Eye on finances: how will the county fund its $185 million CIP?

By Susan Gibbs

The other day somebody stopped me on the street to ask if I had heard that Greene County is getting $185 million, and that $7 million of that is earmarked for the Town of Stanardsville.

But that’s not the case: the county wants $185 million, as stated on its recently updated capital improvement plan – but it has not said where that money will be coming from.

Moreover, sources say that by next year the county will be dipping into its general fund to pay its bills, even with cuts it may be making this year.

Allow me to explain:

About seven years ago, when the county opened its new wastewater treatment facility in Ruckersville it figured it could pay for it with the hefty hookup fees it would charge new development – around $200,000 per commercial establishment and $20,000 per residential dwelling. But within two years recession had struck, the bottom had fallen out of the housing market, and, because commercial development follows rooftops, out of that market as well.

But in the background, the Thomas Jefferson Planning District Commission (TJPDC), planner for the region that includes Greene County, had been working for nearly a decade to institute its Sustainability Accords.

TJPDC’s Sustainability Accords have to do with sustainable development, or smart growth, which has been defined as an urban planning and transportation theory that advocates compact, transit-oriented, walkable, bicycle-friendly land use. Such land use includes neighborhood schools, complete streets, and mixed-use development with a range of housing choices. It values long-range, regional considerations of sustainability over a short-term focus.

By 2005, when a small group of citizens formed the Ruckersville Citizen Council (RCC), TJPDC was already been working with the Town of Stanardsville, helping it with planning and advising it about grants, many of which are believed to carry requirements for the institution of sustainable concepts.

I use the word “believed” because no one from the Town, the RCC, or the county has ever, to my knowledge, explained the meaning and effects of sustainable development to the general population, which explanation would have given taxpayers the right to choose.

I use the word “concepts” because sustainability concepts are just that – they are not laws and no locality is required to enact them.

Also by 2006, RCC — which was never an organization having anything to do with the county’s government – was appearing at public hearings, either speaking against development, or trying to control it. By 2008, developers were as much as instructed by supervisors to negotiate proffers with the group.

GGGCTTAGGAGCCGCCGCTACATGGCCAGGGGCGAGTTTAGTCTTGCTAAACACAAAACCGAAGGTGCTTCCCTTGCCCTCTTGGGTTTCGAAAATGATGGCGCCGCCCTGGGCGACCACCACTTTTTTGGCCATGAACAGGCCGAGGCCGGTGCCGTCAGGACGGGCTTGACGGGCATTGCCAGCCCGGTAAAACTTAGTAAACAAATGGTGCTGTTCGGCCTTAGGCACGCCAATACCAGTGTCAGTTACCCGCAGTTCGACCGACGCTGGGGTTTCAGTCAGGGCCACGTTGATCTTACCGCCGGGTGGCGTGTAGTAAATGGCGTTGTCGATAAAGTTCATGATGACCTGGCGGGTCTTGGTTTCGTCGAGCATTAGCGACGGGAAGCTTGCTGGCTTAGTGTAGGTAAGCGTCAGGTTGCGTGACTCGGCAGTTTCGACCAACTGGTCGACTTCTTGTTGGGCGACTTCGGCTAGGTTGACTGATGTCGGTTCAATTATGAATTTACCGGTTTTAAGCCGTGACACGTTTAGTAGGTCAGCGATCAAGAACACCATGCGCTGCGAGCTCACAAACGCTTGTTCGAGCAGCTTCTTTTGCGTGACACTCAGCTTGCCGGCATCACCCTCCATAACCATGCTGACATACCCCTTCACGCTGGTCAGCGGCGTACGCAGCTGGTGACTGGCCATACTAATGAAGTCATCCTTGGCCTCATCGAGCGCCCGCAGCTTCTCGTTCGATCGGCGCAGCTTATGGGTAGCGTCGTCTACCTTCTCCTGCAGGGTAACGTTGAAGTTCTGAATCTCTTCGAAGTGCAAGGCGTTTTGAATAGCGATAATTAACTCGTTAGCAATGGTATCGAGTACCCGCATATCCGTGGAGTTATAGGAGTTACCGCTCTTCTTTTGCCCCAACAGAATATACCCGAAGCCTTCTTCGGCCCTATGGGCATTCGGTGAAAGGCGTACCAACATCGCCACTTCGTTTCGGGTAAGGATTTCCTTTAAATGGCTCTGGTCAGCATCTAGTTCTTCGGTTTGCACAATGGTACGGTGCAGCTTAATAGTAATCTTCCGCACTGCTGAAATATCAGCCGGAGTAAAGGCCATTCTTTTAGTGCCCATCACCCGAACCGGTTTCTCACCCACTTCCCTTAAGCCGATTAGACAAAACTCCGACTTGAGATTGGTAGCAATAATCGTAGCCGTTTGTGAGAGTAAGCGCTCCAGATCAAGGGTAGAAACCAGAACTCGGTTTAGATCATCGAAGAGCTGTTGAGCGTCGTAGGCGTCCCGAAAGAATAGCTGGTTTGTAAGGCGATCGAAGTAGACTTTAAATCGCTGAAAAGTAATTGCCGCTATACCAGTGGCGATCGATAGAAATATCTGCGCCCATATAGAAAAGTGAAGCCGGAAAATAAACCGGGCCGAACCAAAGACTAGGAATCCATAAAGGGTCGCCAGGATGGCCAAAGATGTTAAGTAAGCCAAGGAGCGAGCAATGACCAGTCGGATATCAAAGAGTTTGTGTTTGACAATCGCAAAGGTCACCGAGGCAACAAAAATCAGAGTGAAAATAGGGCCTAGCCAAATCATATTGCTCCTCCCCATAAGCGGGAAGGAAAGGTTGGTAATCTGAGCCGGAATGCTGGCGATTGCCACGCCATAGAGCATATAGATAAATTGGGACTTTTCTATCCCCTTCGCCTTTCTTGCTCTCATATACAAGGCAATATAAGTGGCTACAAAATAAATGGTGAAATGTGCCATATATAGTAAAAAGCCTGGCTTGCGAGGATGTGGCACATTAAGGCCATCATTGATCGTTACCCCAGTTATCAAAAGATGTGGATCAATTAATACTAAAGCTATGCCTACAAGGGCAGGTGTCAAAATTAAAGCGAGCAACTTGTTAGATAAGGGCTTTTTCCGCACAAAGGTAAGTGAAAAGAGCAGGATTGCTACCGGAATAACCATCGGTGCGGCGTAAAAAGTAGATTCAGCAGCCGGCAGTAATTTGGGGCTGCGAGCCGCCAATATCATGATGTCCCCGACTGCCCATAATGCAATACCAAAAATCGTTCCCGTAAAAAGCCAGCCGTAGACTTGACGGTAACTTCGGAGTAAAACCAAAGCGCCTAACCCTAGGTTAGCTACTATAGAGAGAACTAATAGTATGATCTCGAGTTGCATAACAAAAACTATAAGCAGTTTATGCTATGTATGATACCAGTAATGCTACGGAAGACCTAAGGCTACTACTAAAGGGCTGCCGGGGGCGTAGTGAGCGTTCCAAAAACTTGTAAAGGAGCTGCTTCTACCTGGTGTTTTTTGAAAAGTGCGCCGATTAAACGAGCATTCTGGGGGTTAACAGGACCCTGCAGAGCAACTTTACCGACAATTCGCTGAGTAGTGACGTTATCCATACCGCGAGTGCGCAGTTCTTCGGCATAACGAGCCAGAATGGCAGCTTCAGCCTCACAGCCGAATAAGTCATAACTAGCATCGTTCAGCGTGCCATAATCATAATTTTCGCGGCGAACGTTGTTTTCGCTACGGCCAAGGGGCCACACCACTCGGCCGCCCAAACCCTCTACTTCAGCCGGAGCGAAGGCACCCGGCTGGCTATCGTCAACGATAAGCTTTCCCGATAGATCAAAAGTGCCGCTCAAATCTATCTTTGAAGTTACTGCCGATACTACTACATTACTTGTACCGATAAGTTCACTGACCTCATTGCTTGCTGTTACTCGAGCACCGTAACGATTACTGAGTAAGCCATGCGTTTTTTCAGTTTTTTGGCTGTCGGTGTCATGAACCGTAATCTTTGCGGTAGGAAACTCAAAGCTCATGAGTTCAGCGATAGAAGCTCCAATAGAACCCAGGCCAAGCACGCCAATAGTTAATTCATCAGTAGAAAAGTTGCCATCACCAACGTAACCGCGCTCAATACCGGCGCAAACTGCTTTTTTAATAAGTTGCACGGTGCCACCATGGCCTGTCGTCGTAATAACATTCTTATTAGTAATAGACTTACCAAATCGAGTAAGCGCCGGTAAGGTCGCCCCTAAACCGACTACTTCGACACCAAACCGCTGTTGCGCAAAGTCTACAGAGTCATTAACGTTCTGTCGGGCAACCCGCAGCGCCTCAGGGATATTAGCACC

That year, Carl Schmitt, an ardent conservationist and RCC participant, was elected to the Board of Supervisors, and became the Board’s liaison to TJPDC. The following year, Andrea Wilkinson, who had formed the RCC, was appointed to serve with Schmitt on the TJPDC board.

In 2009 the county was the site of focus groups – which Greene County Zoning Administrator Bart Svoboda arranged and likened to town meetings. The focus groups – led by TJPDC and the Renaissance Group – were to provide citizen input for the county’s comprehensive plan update.

But such focus groups are now under discussion by bloggers all over the country, who claim that they are held for the sole purpose of manipulating attendees into giving predetermined responses that are in keeping with sustainable development.

All told, only about 30 of Greene County taxpayers attended those focus groups.

Nevertheless, in mid-2010 Greene’s supervisors approved the county’s updated comprehensive plan, written by TJPDC, in keeping with sustainable development concepts. Thereafter, when justification was needed for actions taken by the planning commission or the board of supervisors, the above-referenced “citizen input” was cited.

This, at a time when reports were being online saying that sustainable development does not work.

For example, Howard Baetjer Jr., PhD, who teaches at Towson University in Baltimore, has written that smart growth is “a misguided, and, ultimately, harmful set of land-use policies … nothing more than centralized government planning of private land use.

“Central planners,” Baetjer continues, “who operate outside of a market environment, i.e., who are not attentive to market prices and are unmotivated by the prospect of profits and the fear of losses, (are) utterly unable to … arrive at an economically efficient result.”

In a nutshell, Baetjer says, these planners cannot determine land-use in the general public interest as effectively as the impersonal (development/business) market process does.

Eye on Greene reported those comments some months ago but no matter – the county appears to be pushing through ordinance amendment after ordinance amendment that is in keeping with TJPDC’s Sustainability Accords.

It has also recently approved proffers guidelines meant to compliment the county’s capital improvement plan. While proffers are voluntary, county documents state that all property owners shall consent to proffers being offered as part of the rezoning application, and that the consent shall be evidenced by the owner’s signatures that are witnessed by a notary.

The full list of proffers that may be “offered” is available for viewing in the Eye on Greene post titled “Supervisors set proffers guidelines” published on March 8 of this year – and it is extensive.

While in a perfect world hookup fees and proffers might well pay the county’s bills, this is not a perfect world, and at the moment, nobody seems to be knocking at the county’s door.

It’s time for taxpayers – who are about to be hit with some horrendous bills — to ask their elected officials why not.

Posted in: Editorials

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